The Super Bowl is now less than two weeks away. And every year, viewers build up almost as much excitement for the advertisements as the game itself.

The advertisers lucky (and rich) enough to have spots during the Super Bowl know this—it’s perhaps the only day of the year when people are actually trying to pay attention to the commercials as much as possible. This means it’s on them to come up with creative, unique ways to really make an impression on viewers amidst a slew of big-time advertising competition.

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In recent years, brands have gone so far as to start creating trailers or previews for their Super Bowl ads. That’s right—trailers for commercials. Who would have thought?

Now, YouTube has brought back AdBlitz, which gives viewers a single platform on which they can view all Super Bowl advertisements and teasers before the game even happens. It gives advertisers an extra opportunity to capture viewer attention, and gives Google a way to get in on the hype as well.

Building the buzz through AdBlitz

AdBlitz has been around for several years now and was initially pitched as a way for advertisers paying big bucks for a Super Bowl timeslot ($5 million for just 30 seconds) to maximize the value of their ads.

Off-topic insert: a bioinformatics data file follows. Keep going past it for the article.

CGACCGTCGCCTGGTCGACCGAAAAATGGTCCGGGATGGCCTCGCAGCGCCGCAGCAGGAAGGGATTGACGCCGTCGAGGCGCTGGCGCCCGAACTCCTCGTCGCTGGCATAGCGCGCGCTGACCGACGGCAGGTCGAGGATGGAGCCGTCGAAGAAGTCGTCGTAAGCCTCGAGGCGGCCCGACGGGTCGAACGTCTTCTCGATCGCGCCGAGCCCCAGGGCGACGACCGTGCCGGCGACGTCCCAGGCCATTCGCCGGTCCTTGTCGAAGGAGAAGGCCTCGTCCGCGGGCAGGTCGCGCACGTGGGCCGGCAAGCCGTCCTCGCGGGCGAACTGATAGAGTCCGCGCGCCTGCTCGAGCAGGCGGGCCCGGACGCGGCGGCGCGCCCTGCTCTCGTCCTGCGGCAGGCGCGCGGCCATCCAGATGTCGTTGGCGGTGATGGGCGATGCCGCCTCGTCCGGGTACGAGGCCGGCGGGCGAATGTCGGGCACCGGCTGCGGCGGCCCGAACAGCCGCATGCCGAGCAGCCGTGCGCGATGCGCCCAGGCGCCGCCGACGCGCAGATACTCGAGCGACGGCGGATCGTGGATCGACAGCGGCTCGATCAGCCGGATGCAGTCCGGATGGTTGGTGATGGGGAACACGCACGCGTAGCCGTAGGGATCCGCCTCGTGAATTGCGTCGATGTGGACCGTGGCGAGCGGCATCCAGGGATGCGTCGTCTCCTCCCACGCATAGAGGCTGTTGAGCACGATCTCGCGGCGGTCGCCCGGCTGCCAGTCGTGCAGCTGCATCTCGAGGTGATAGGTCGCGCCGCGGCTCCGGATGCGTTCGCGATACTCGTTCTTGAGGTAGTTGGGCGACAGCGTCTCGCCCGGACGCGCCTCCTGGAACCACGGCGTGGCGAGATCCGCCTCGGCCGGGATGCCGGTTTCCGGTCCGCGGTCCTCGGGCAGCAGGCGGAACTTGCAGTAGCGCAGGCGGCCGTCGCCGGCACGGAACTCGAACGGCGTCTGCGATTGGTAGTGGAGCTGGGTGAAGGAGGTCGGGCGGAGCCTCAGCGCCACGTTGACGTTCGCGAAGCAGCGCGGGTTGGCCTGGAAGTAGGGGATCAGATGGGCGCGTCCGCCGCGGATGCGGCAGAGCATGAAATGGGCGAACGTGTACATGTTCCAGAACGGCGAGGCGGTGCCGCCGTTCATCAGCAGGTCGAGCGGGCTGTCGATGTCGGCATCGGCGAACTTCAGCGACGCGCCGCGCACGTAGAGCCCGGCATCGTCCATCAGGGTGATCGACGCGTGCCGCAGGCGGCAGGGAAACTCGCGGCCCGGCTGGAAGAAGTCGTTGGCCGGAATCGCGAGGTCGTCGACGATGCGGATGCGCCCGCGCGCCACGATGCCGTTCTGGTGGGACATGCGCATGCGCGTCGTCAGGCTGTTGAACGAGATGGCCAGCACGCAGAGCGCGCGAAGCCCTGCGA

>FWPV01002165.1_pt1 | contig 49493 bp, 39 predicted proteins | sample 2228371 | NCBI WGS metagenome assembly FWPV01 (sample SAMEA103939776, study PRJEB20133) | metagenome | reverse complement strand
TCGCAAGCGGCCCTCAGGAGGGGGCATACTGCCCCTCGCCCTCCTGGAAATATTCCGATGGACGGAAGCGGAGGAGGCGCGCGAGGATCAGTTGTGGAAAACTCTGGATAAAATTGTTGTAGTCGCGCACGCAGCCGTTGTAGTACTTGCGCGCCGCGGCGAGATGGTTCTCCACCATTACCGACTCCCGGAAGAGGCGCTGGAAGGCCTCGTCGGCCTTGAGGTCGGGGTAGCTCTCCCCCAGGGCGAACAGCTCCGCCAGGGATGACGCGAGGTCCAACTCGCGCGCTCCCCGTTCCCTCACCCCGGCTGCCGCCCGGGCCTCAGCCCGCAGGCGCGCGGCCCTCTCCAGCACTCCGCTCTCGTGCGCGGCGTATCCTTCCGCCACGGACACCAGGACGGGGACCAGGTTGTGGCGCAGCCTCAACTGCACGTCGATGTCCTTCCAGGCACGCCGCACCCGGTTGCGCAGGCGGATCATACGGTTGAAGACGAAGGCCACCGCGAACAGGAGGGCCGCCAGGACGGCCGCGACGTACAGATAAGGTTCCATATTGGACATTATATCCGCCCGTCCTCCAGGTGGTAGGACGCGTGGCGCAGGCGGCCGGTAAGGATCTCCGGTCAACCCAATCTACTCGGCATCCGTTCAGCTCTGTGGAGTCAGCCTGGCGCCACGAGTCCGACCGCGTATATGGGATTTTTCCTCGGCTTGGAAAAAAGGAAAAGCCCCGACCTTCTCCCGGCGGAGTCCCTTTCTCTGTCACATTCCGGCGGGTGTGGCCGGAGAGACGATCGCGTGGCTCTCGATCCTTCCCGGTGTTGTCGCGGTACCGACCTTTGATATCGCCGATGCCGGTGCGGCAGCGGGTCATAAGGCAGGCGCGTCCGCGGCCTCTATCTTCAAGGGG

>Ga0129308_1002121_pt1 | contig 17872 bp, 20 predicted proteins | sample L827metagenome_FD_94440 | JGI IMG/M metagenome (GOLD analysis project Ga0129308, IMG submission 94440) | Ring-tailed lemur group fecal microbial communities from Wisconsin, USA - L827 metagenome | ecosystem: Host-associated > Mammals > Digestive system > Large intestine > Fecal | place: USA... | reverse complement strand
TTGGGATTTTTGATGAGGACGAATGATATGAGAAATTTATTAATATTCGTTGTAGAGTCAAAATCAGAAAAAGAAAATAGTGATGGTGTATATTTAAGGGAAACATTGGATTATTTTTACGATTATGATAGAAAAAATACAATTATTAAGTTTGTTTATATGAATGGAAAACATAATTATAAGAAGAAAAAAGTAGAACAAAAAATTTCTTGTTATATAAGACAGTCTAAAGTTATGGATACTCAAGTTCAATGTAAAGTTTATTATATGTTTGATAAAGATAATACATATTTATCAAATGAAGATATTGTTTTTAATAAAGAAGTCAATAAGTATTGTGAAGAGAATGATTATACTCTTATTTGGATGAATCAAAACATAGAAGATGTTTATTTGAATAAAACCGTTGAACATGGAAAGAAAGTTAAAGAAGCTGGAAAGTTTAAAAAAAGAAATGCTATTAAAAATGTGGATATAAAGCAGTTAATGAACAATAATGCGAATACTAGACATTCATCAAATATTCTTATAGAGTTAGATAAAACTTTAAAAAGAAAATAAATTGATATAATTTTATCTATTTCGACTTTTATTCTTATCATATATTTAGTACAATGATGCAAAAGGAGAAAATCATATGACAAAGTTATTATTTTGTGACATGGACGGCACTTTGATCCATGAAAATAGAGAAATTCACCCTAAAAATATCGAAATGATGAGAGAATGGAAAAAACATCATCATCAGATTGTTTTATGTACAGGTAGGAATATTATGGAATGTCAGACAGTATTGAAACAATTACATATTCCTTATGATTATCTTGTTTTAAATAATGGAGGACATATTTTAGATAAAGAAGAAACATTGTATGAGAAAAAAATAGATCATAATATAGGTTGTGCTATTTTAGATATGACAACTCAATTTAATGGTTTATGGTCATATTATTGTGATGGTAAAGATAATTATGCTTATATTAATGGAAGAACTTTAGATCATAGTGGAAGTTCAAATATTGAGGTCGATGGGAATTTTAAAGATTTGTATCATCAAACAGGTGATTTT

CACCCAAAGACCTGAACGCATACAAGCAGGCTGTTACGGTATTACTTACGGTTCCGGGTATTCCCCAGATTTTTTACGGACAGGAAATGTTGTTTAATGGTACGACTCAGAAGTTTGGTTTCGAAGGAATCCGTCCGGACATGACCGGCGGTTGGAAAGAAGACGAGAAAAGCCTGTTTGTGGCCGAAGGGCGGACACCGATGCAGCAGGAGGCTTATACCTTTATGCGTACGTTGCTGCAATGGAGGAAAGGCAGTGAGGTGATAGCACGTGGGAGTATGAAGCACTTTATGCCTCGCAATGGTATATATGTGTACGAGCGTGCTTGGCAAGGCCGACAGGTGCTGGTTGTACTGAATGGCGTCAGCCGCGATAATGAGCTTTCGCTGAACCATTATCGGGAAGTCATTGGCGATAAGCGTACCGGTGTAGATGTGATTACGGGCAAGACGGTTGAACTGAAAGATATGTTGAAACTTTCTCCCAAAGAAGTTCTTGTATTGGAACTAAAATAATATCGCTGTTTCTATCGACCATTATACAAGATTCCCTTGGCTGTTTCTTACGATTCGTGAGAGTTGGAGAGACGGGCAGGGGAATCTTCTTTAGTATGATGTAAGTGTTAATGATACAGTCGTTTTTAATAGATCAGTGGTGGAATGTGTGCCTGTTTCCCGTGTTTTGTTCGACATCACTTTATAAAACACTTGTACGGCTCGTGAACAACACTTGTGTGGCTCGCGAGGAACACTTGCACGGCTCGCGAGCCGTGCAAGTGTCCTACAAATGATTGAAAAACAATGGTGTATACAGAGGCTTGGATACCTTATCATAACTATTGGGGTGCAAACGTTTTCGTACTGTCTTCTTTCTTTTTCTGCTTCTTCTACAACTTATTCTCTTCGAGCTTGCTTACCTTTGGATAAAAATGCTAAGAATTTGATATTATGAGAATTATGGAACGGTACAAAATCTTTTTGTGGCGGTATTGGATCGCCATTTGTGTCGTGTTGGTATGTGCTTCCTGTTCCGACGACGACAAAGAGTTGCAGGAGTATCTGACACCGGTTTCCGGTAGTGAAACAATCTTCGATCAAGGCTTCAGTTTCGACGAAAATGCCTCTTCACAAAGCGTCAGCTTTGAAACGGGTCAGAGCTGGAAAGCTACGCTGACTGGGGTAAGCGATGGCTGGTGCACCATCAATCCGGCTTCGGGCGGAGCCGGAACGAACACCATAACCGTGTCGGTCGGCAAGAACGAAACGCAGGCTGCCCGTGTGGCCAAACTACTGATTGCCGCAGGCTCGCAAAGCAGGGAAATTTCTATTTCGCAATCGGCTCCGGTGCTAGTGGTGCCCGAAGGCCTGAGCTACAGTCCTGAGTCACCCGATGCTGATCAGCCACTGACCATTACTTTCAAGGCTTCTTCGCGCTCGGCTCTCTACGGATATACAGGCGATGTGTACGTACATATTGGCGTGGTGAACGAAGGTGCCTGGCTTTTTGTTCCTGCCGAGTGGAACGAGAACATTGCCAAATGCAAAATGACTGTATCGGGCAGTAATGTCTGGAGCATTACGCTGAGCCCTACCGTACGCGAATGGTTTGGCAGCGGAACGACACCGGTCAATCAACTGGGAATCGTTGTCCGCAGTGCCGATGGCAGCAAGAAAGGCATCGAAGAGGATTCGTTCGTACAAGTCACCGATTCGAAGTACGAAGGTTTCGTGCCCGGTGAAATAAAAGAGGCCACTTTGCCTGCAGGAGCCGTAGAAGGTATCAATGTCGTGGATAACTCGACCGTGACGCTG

To some, putting an ad on AdBlitz might seem like a waste, as in the past, a lot of the fun of watching the commercials on game day was not having a clue of what was coming up next. However, Google has produced data showing the platform can actually bolster the investment of a Super Bowl ad before and after the game.

According to YouTube, uploading the ads early does not actually spoil the surprise for fans. In fact, brands that post their ads on AdBlitz have been shown to end up with more than twice as many video views and more than three times as many shares across social media platforms than if they would have simply run the ad during the game and posted it on YouTube afterward.

For a great example of this phenomenon, look no further than the 2015 Budweiser “Lost Dog” commercial, which drew more than 18 million views even before game day.


Almost all content on AdBlitz comes from official Super Bowl advertisers, with the only exceptions being original content made by YouTube for the Super Bowl, featuring some of the most popular YouTubers.

It is going to be interesting to see how the state of Super Bowl advertising continues to evolve in the coming years as marketers find more ways to get the most out of their investments.